Parents are consumers just like you and I. When they pay for something, whether it’s a product or a service, they are going to have both real and perceived expectations. Hence, if they don’t see a positive return for what they are paying for, you may very well lose the student.
I believe it is very difficult for one coach to run a class of more than 8 or 9 students. Even with numerous stations set up for the class, the instructor would have a hard time watching all the students and making the proper corrections throughout the class. Class sizes that exceed this number should have an additional coach. As I discussed in a previous post (Coaching: The Communication Factor), it is important that the instructor communicates on a consistent basis so the students always understand the skill development corrections they are given. In addition to this being a quality issue, it is also a safety issue. Each child, especially the younger student’s, need to be watched closely throughout the class period. While the class is being run, the instructor must be placed in a position where all the students can be seen. No student should be working at a station where the coach cannot see them.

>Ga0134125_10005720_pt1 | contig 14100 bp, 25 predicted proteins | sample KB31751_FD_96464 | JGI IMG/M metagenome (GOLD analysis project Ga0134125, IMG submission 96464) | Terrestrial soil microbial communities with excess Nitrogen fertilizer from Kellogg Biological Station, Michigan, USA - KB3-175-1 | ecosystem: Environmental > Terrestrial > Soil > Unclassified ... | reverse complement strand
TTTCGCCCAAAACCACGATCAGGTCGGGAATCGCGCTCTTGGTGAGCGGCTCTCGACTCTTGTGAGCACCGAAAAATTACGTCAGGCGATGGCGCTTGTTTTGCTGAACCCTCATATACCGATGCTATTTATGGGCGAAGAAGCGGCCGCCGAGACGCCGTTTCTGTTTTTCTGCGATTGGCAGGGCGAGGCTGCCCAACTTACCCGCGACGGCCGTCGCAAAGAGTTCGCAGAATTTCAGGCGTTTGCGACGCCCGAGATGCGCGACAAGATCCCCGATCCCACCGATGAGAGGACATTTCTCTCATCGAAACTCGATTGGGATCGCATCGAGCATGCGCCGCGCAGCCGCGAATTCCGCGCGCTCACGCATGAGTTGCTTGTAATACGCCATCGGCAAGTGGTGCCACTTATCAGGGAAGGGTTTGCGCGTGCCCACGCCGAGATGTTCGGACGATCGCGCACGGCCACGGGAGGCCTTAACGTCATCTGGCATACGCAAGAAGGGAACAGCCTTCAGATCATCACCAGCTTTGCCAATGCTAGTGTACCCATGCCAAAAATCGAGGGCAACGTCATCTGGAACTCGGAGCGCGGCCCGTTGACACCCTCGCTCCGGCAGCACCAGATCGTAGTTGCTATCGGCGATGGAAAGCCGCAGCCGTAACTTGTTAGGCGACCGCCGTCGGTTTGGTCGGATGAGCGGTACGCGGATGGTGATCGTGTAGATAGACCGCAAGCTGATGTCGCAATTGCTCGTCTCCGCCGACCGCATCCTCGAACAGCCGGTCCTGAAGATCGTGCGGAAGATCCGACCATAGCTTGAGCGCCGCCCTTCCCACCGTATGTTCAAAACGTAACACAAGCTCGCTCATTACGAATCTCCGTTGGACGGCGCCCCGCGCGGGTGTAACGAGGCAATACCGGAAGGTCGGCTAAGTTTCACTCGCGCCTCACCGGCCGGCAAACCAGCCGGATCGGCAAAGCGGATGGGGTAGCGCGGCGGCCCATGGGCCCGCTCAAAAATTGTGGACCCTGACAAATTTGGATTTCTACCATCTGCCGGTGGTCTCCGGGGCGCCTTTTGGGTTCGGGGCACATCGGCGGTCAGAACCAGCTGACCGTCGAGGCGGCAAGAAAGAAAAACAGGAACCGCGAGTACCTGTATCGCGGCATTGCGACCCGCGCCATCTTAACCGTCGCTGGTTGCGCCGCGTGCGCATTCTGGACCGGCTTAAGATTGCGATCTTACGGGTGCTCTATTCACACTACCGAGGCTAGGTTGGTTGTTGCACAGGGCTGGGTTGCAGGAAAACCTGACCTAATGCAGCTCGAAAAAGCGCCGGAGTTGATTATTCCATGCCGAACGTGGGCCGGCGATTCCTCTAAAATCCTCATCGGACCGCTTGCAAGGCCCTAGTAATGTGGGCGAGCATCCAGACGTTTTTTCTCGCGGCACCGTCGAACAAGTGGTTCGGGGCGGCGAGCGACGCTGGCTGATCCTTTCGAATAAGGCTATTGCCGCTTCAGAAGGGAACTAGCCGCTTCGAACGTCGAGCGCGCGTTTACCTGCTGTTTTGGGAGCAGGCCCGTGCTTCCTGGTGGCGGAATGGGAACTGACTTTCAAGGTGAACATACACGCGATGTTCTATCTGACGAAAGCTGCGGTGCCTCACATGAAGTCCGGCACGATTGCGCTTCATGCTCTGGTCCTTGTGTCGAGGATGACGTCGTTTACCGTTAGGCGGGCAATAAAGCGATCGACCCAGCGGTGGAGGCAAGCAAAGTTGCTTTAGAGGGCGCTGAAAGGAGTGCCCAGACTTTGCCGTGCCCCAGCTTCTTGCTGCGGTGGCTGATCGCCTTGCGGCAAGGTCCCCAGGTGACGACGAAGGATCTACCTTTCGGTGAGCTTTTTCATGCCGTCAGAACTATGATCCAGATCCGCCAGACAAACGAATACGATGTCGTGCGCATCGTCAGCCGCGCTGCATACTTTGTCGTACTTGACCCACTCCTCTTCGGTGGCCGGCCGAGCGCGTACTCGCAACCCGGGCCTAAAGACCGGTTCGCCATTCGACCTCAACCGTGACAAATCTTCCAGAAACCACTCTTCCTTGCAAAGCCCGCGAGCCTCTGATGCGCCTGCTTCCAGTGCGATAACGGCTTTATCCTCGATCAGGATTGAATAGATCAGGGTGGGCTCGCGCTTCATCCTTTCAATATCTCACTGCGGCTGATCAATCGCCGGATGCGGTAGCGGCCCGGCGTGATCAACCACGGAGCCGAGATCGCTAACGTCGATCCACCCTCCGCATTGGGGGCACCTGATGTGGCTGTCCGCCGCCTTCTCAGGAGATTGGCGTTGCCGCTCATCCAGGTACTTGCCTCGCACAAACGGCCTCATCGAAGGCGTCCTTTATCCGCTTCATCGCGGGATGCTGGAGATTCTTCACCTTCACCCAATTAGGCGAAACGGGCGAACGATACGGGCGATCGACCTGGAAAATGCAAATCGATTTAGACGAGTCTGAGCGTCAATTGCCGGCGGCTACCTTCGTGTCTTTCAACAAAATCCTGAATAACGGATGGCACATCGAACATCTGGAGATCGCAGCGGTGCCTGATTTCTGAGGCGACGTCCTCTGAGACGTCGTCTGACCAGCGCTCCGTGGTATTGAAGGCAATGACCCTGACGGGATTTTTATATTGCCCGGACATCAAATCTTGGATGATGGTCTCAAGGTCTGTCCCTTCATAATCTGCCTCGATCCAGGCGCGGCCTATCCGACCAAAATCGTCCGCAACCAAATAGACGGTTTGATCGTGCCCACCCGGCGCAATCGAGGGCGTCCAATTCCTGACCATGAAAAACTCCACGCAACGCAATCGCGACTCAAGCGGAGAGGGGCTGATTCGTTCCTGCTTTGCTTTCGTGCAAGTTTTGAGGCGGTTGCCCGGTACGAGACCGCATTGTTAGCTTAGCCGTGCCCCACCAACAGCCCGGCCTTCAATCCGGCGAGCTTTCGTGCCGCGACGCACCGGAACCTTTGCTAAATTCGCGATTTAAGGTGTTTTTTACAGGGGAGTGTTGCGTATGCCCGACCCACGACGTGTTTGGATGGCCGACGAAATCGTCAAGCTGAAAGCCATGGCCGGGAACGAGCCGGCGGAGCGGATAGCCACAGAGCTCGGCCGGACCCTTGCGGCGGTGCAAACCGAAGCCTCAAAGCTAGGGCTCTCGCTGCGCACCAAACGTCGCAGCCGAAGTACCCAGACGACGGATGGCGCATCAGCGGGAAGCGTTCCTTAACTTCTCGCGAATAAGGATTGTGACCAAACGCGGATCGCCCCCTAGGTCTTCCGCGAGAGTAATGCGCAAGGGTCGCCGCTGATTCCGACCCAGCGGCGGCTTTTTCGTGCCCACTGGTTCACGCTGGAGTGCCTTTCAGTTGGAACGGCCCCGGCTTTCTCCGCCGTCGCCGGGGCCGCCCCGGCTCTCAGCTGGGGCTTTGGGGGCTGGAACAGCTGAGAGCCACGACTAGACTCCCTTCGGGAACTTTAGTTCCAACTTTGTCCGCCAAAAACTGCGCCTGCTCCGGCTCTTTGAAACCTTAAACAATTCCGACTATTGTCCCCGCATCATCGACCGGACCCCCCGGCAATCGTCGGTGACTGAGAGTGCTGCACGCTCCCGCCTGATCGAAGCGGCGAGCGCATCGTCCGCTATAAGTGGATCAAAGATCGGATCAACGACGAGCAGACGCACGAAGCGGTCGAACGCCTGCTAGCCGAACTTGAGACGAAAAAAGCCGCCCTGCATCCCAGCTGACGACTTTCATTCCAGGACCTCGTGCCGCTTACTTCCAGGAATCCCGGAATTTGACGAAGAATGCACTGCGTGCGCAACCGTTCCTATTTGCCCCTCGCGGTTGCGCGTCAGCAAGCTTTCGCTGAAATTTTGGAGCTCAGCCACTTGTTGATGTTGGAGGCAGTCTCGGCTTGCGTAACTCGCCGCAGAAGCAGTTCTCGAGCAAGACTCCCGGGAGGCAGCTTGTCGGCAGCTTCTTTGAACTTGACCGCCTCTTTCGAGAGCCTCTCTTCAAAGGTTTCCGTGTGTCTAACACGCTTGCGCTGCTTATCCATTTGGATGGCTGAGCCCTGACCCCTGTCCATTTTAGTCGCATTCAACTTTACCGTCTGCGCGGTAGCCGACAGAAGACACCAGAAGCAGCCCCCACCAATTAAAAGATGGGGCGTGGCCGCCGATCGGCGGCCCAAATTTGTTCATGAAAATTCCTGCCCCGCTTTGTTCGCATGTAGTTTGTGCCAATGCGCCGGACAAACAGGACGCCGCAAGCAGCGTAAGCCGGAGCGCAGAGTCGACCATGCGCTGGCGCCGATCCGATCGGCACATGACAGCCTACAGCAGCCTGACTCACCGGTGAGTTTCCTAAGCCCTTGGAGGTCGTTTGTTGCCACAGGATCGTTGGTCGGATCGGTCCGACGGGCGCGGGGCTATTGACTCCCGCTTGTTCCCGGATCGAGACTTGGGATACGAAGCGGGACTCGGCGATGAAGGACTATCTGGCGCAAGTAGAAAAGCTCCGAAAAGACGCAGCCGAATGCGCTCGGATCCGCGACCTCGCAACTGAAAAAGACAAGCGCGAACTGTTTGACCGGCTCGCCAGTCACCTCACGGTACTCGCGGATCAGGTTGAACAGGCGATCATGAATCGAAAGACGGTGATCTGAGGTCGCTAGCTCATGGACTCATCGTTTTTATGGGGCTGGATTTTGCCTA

A 55 minute class can fly by in flash, so the class should be structured in accordance to time frames. Always start the class on time- this is critical!! The stretch should have a time limit, each skill being worked or station rotation should have a time limit. If the clock is being monitored closely, the students should be able to work through the 55 minute curriculum and accomplish the program effectively.
A successful program is one that develops the students in a progressive manner in all levels of participation. This requires that each instructor of every class is trained and has the knowledge and experience to run a successful class. If parents are not seeing any progress over a period of time, they will seek other programs or activities for their children. With this being said, however, not every student is made for the type of program you are offering and may not progress regardless of the structure being offered. All we can do is provide 100% effort to insure the students get the best possible instruction.
Change should always be considered as well. Program objectives may change, student dynamics may change, etc. In every case, class structures should stay up to date with these changes. I personally have gone through many structure scenarios to find the perfect fit for my program objectives. I do my best to stick with a consistent program so the students can progress and accomplish their skills as quickly as possible. I will cover the subject of class curriculum in another post.
Remember, if the program is a positive program with positive instructors and an exciting and positive environment, the participants will be more likely to love what they are doing and have the motivation to move forward in their development.
I would love to hear your feedback on this issue and answer any questions you may have. You can contact me through this post, or FB, Twitter, or my email at: firstname.lastname@example.org